St. James’ Church in central London unveiled an eight-meter-high replica of the Israeli-built concrete wall that entirely surrounds the Palestinian city of Bethlehem in the occupied West Bank, the traditional birthplace of Jesus.
It is an effort to bring to London some of the reality of what it is like to live in Bethlehem in 2013.
The wall deliberately obscures the facade of the historic St. James’ Church “because that is what has happened to Bethlehem’s holy sites and historic places.”
“This Christmas we’ve built a huge wall across the front of our church. We’d really like you to come and see it because it’s what the people of Bethlehem are experiencing today,” explains Reverend Lucy Winkett, rector of the church, in the brief video above.
The wall is part of the “Bethlehem Unwrapped” festival, which features a week of events, starting on 29 December, including music by Reem Kelani and Nigel Kennedy, comedy with Jeremy Hardy and Mark Steel, as well as films and panels.
“Unwrapping” traditional images
“We’re unwrapping the traditional, Victorian, sentimental images of Christmas and showing this is what Bethlehem today looks like – an eight-meter high concrete separation wall surrounding it,” explains Justin Butcher, the festival’s director.
Butcher said that the replica took eight months to plan and eight days to build before it was unveiled on 23 December.
During the time it is up, people are invited to write their own messages on it.
In what appears to be a concession to apartheid supporters, however, one of the panels features Israeli embassy spokesperson Yiftah Curiel and Alan Johnson of the Israel lobby group Britain Israel Communications and Research Centre (BICOM), in what is likely to be a spirited debate with Jeff Halper, founder of the Israeli Committee Against House Demolitions (ICAHD) and Leila Sansour, Bethlehem resident, filmaker and founder of Open Bethlehem.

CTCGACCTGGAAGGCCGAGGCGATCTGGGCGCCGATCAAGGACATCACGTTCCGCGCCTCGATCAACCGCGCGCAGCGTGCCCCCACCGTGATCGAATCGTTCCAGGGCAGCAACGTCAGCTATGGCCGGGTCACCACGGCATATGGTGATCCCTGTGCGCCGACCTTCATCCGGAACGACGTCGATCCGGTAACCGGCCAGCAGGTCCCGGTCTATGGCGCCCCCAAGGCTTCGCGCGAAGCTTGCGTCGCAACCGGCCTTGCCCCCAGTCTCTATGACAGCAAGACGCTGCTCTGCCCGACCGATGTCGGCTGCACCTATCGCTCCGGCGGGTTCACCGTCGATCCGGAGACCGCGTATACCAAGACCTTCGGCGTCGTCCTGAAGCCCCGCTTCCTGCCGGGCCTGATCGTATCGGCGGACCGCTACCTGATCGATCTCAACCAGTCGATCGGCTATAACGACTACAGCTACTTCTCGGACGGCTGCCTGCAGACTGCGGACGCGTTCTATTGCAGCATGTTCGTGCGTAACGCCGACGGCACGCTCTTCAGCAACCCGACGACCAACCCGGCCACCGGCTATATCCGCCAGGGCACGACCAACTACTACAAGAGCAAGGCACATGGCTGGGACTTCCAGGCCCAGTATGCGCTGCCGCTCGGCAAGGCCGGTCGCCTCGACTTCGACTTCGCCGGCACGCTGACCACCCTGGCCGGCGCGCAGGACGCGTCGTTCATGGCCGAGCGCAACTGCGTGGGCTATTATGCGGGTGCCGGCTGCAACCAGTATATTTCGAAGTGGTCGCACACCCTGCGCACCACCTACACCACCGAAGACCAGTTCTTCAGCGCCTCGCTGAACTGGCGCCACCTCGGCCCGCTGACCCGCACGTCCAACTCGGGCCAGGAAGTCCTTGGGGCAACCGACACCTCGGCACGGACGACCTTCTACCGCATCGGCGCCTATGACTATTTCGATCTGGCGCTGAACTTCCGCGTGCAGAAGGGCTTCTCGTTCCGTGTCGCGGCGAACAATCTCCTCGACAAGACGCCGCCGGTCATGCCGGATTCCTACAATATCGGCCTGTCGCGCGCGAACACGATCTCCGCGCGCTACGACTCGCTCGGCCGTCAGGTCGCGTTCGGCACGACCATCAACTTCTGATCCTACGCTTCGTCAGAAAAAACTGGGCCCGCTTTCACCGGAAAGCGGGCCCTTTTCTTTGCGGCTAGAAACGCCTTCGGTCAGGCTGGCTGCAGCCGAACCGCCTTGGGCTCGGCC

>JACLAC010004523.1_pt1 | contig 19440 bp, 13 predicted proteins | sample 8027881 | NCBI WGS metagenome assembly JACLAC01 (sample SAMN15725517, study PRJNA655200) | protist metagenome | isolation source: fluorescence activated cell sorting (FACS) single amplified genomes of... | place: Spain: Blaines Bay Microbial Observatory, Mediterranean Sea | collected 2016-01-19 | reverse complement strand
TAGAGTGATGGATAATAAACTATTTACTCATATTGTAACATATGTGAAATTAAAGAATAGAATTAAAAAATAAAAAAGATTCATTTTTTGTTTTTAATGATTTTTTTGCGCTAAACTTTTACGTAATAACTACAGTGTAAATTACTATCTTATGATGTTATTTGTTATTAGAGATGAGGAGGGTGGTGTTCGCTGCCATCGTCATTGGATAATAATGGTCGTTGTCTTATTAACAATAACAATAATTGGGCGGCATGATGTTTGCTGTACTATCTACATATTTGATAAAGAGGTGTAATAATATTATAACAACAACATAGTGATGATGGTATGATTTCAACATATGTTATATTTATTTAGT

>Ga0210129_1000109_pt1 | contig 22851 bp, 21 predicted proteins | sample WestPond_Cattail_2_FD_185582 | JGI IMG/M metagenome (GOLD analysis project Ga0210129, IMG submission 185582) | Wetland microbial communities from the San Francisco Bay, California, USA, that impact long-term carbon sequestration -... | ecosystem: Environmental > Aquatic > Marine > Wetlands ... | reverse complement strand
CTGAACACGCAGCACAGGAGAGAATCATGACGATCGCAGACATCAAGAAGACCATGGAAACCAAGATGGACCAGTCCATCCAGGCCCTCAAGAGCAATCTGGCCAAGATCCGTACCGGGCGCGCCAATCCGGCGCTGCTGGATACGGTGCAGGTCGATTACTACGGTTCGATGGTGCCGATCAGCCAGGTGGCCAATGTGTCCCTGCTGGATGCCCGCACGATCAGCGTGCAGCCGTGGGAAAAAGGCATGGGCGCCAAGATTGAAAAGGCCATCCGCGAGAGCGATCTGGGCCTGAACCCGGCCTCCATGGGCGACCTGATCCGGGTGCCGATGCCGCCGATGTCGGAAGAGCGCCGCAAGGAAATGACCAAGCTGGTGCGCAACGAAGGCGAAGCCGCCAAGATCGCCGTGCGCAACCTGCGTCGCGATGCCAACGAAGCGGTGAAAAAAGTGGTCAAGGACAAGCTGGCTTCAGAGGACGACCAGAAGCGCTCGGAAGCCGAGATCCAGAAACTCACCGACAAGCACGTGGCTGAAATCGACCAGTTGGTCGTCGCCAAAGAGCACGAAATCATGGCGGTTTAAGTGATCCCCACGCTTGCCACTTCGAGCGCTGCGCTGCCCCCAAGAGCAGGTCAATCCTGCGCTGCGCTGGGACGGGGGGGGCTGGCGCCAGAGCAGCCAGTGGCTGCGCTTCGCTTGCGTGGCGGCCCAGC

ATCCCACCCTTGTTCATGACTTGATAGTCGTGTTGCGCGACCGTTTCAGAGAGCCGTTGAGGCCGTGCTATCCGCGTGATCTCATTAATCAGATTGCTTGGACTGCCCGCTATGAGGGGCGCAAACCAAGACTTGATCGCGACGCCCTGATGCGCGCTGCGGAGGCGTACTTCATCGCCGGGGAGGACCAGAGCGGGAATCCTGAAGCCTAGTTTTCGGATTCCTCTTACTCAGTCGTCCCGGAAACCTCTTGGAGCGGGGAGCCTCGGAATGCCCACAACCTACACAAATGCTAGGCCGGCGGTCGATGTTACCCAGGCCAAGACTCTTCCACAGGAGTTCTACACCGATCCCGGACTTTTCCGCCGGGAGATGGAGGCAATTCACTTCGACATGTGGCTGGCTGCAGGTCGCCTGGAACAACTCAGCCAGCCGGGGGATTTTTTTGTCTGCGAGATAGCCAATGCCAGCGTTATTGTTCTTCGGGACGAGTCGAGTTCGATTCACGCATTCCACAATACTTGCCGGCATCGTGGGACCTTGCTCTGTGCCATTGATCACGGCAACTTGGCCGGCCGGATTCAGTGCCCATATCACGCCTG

“This wall is symbolic of walls all over the world that divide and confine peoples, restricting free movement and dominating the imagination of those who live behind them,” the festival website explains.
“We believe that bridges not walls are the only lasting foundation for peace. On Sunday 5th January at the end of the festival, the eve of the Feast of the Epiphany, the Wall itself will be transformed into a symbol of peace and hope.”
“O Little Town of Bethlehem”
This short film, posted last Christmas, is “the story of the birth of Jesus told by the people of Bethlehem” themselves.
The video, made by St Paul’s Church, Auckland, New Zealand, shows what the real wall looks like as citizens of Bethlehem talk about its devastating impact.